Bid farewell to some of Yosemite National Park’s most iconic names.In an extraordinary move, the National Park Service announced Thursday that it was changing the names of The Ahwahnee hotel, Curry Village and other beloved park sites. The move, officials say, was forced on them by an intellectual property dispute with the park’s departing concessions company.
The move against WhatsApp comes as Brazilian phone companies have urged the government to restrict the use of free voice-over-internet services offered through WhatsApp.
The phone companies argue that the rise of WhatsApp has damaged their businesses.
Philips just released firmware for the Philips Hue bridge that may permanently sever access to any “non-approved” ZigBee bulbs. We previously covered third party support in January 2015, when Philips indicated it was not blocked – and have since benefited.
Sometimes it’s better never to upgrade firmware. Don’t fix what isn’t broke. As a general rule firmware should never need upgrading.
In another email in 2011, McCoy told GE lobbyists, “In case your CEO will be at the patent reform bill signing, I wanted to let you know that NZ Trade Minister Tim Groser is planning to attend. It would be a lovely opportunity for a CEO to turn to him and, for example, encourage NZ to support a strong IP chapter in the TPP…”
At another point, Jim DeLisi of Fanwood Chemical said he had just seen the text on rules of origin, and remarked, “Someone owes USTR a royalty payment. These are our rules. … This is a very pleasant surprise.”
FTC staffers spent enormous time pouring through Google’s business practices and documents as well as interviewing executives and rivals. They came to the conclusion that Google was acting in anti-competitive ways, such as restricting advertisers’ from working with rival search engines. But commissioners balked at the prospect of a lengthy and protracted legal fight, former FTC officials said.
At its WinHEC hardware conference in Shenzhen, China, Microsoft talked about the hardware requirements for Windows 10. The precise final specs are not available yet, so all this is somewhat subject to change, but right now, Microsoft says that the switch to allow Secure Boot to be turned off is now optional. Hardware can be Designed for Windows 10 and can offer no way to opt out of the Secure Boot lock down.
Manufacturers have every legal right to put a password or an encryption over the tECU. Owners, on the other hand, don’t have the legal right to break the digital lock over their own equipment. The Digital Millennium Copyright Act—a 1998 copyright law designed to prevent digital piracy—classifies breaking a technological protection measure over a device’s programming as a breach of copyright. So, it’s entirely possible that changing the engine timing on his own tractor makes a farmer a criminal.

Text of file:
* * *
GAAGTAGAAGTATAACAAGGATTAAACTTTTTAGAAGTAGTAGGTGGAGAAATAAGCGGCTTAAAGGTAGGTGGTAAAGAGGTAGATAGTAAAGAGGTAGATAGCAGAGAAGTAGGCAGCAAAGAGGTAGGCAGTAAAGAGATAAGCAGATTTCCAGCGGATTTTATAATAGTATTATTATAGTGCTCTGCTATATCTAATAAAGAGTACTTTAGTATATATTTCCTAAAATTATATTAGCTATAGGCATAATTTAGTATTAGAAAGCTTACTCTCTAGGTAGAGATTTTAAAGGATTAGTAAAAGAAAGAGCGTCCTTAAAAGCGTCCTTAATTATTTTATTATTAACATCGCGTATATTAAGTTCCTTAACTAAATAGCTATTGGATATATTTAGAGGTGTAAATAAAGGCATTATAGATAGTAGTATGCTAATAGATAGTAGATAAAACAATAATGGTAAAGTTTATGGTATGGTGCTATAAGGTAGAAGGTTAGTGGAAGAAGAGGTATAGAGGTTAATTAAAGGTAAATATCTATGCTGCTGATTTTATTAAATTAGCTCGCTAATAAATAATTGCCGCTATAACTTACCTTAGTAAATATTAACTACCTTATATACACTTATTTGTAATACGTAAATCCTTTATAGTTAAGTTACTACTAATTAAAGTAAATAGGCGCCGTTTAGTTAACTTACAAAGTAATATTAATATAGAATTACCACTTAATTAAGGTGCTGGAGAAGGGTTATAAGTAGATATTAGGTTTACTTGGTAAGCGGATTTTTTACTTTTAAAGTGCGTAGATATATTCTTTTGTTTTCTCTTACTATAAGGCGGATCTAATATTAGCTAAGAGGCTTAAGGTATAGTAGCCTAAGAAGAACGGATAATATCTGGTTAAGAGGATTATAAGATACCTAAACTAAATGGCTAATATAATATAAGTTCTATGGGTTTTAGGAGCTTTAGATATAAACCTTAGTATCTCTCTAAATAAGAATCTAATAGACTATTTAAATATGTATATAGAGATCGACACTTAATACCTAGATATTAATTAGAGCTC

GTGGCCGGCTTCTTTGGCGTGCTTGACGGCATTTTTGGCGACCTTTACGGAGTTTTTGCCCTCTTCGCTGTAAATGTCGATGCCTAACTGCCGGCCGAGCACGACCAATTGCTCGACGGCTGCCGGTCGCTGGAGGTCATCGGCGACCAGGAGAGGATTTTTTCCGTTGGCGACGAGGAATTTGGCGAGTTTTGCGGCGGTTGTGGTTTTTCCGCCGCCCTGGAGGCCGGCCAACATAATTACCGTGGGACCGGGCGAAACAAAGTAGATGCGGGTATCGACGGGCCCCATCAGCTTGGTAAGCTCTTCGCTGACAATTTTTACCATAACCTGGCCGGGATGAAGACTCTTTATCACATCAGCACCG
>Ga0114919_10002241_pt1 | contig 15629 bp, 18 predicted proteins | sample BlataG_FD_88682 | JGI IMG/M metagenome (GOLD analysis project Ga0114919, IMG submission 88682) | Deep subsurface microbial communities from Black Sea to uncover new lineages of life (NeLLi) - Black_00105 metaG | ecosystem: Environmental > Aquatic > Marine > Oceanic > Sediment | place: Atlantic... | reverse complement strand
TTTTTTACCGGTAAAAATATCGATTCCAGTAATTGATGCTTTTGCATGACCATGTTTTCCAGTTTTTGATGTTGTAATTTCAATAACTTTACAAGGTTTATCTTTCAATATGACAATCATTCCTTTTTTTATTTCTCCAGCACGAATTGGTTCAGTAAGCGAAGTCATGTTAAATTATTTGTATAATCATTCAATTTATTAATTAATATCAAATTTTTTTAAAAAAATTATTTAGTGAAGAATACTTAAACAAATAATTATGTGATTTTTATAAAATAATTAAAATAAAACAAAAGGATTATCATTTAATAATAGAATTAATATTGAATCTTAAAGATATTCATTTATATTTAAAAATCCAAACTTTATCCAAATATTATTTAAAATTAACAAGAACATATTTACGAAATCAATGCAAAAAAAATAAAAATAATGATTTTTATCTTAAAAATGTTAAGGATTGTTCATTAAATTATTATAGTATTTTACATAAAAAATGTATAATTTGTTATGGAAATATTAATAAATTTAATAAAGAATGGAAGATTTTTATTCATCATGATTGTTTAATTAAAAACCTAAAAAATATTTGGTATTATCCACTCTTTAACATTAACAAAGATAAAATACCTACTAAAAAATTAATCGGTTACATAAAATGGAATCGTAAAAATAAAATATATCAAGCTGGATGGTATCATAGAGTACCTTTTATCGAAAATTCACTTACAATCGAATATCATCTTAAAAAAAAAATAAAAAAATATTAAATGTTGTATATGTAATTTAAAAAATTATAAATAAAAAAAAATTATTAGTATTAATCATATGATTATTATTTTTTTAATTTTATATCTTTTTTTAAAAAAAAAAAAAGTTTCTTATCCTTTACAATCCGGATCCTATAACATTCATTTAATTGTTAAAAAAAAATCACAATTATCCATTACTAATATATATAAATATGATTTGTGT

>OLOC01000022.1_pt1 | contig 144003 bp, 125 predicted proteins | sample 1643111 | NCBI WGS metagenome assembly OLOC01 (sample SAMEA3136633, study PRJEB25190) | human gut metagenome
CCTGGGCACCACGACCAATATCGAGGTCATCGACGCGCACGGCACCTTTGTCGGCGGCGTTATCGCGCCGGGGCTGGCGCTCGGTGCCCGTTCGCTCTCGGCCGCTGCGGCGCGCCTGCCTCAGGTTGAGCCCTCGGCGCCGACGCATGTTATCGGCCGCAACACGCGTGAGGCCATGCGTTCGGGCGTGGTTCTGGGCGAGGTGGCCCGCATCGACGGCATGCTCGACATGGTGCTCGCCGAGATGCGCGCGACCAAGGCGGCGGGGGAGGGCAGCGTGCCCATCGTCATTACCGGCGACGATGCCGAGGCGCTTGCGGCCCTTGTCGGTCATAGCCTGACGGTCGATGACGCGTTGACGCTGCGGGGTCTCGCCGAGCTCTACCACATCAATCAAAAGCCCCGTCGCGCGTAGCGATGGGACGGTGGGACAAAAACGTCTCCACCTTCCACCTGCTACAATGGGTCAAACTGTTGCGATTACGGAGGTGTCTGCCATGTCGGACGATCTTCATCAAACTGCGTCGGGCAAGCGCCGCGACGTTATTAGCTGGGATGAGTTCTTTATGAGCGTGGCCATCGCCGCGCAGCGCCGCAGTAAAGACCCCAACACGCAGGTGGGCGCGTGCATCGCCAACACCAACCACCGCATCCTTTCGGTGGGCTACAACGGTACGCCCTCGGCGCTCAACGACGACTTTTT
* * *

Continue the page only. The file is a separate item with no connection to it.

Greenlight provides Internet-only service ranging from 40 Mbps for $39.95 per month to 1 Gbps for $104.95 per month. There are also package bundles available that add TV and phone service.
And wouldn’t you know it; that finally got the big telecoms to respond. However, the response wasn’t to build out infrastructure in Wilson or compete on price; it was to kill municipal broadband efforts altogether in NC, citing unfair competition. In early 2011, House Bill 129 was introduced, which seriously hampered the ability of cities to create brand new broadband Internet networks, and put in place new restrictions to limit the pricing competitiveness of existing services versus private alternatives.
“The impact of these laws is that a community that moves forward opens itself up to years of litigation as courts will have to figure out what such poorly conceived laws mean,” Mitchell added. “So the danger isn’t so much the cost of additional dollars but the exposure to years of court room wrangling.”
Here is a map showing all the states with anti-municipal broadband laws Obama wants the FCC to go after, along with brief descriptions of the restrictions in place in each state.
However, the FCC did act in October, slapping Marriott with the fine after customers complained about the practice. In their complaint, customers alleged that employees of Marriott’s Gaylord Opryland Hotel and Convention Center in Nashville used signal-blocking features of a Wi-Fi monitoring system to prevent customers from connecting to the Internet through their personal Wi-Fi hotspots. The hotel charged customers and exhibitors $250 to $1,000 per device to access Marriott’s Wi-Fi network.